Pontificating about the Transatlantic Slave Trade, which was recognised as immoral and subsequently shut down principally by Britain anyway, for ideological gain does little if anything to address the very real problems which exist in other parts of the present world. What it does do, however, is perpetuate a racially charged interpretation which is not supported by a broader historical perspective and in doing so divides society. Such an approach runs counter to the abolitionists who appealed to and promoted a common humanity, as was implored by Josiah Wedgwood’s famous anti-slavery medallion in 1787, and instead focuses on assigning blame and victimhood along racial lines. The great irony is that by emphasising difference, the Critical Race theorists, captains of cancel culture and their compliant keyboard commandos are supporting the very same principles which pro-slavery advocates in the Deep South championed centuries ago. As indicated by the actions of people such as Wilberforce, Christian values drove abolitionism along the principle that we are all part of a brotherhood and thus achieved far more good than the divisive Critical Race theorists of today. As Walter Williams implied, the work of the latter, with their emphasis on victimhood, does more harm than good.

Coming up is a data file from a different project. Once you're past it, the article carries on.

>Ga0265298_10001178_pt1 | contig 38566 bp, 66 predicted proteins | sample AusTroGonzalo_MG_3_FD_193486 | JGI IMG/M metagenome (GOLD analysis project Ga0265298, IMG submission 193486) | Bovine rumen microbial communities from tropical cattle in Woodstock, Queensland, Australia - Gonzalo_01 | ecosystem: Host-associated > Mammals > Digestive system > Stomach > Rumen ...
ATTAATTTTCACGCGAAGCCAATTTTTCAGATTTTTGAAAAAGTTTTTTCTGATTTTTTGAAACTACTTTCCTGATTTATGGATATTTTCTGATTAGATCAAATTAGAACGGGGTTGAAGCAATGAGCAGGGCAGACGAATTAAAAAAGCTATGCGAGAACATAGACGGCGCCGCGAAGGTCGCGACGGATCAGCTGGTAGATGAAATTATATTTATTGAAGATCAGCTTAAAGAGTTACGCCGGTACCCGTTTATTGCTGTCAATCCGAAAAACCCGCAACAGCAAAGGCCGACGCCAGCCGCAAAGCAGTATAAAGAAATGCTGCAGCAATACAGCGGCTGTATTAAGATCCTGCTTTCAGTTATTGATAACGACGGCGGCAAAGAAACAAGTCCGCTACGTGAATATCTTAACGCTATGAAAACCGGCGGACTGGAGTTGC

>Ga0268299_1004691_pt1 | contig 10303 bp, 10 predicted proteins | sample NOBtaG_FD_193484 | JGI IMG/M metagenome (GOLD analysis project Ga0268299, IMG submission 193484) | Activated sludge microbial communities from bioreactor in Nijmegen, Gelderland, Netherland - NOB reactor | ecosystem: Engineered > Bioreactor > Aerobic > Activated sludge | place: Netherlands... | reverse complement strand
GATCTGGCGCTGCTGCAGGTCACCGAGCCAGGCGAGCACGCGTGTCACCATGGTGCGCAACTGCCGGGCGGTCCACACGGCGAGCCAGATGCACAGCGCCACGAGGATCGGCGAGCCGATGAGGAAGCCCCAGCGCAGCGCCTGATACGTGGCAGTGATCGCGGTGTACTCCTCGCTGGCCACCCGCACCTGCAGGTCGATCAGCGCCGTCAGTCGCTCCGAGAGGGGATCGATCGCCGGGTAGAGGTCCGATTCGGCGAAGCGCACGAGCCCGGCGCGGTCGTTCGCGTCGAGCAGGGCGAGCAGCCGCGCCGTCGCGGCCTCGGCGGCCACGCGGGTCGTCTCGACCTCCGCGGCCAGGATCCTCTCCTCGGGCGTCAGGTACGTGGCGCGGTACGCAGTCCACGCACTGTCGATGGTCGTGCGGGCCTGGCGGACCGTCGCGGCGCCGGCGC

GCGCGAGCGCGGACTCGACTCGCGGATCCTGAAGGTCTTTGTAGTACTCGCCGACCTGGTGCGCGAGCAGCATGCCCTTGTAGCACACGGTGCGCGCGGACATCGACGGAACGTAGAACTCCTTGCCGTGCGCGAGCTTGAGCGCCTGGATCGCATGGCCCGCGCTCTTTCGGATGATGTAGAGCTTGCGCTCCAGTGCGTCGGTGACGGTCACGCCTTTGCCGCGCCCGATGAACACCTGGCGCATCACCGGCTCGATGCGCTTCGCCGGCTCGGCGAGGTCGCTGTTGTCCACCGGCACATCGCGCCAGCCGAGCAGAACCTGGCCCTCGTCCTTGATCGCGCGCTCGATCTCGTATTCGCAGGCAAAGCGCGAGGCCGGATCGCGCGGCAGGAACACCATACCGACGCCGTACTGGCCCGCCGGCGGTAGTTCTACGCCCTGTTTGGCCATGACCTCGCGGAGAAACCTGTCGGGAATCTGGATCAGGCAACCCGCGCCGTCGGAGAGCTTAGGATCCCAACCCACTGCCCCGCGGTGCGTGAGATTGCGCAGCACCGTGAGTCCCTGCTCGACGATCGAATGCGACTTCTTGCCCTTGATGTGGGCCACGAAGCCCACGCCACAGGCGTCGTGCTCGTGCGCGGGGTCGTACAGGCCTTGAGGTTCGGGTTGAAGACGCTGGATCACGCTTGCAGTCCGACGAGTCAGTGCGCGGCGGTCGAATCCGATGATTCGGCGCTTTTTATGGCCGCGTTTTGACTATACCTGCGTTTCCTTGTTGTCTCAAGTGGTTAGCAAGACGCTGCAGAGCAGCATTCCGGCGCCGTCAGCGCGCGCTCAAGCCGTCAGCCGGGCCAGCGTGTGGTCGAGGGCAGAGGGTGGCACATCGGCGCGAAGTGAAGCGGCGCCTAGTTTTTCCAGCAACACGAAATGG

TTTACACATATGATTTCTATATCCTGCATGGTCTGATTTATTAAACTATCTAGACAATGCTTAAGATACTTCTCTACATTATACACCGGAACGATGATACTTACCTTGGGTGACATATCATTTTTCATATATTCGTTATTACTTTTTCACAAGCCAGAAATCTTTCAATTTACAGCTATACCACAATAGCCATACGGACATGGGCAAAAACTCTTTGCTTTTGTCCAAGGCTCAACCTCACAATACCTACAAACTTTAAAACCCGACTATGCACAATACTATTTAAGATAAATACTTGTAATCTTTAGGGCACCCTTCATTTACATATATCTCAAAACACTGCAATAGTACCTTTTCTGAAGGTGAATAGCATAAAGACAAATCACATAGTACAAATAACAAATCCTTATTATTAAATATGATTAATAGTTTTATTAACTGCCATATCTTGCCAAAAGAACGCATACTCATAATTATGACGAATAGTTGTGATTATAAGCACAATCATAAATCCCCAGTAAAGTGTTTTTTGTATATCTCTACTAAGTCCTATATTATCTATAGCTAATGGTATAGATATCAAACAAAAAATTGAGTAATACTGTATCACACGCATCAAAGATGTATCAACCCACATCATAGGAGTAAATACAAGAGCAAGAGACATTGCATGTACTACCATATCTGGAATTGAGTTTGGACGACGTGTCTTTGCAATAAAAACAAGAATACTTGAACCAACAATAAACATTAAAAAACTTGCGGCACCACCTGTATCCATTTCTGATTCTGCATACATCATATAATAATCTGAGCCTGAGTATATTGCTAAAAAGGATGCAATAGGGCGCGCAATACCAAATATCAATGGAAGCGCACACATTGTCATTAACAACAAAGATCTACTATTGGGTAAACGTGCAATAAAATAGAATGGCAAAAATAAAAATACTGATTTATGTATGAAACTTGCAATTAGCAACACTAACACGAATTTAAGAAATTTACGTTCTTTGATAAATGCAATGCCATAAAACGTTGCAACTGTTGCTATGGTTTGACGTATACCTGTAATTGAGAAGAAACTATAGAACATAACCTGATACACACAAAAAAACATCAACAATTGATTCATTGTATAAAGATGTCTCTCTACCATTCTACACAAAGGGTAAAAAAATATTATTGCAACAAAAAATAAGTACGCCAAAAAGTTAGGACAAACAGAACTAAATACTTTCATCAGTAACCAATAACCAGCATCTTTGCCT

Thomas Plant has observed that “we are so entrenched in divisive categories and identities, so used to seeing the knots of old rope cut out and neatly boxed away under ‘religions’, that we have forgotten the common thread that once united us”. It’s an important point and one which certainly applies to the portrayal of historical events. We should move away from the simplistic and unhelpful interpretations based on myopic identity politics and towards something which is resonant and constructive. There is certainly no shortage of individuals in the media and education today who would happily have us constantly engage in self-flagellation, but those individuals are emphasising political and ideological dogma over scholarly objectivity. In essence, they are writing misleading history and are using the very same radical principles and methodologies which Mao propagated. One must take history, good and bad, and learn from it. Part of that learning process is to be aware of past mistakes and avoid repeating them but another key part is to celebrate what we have got right.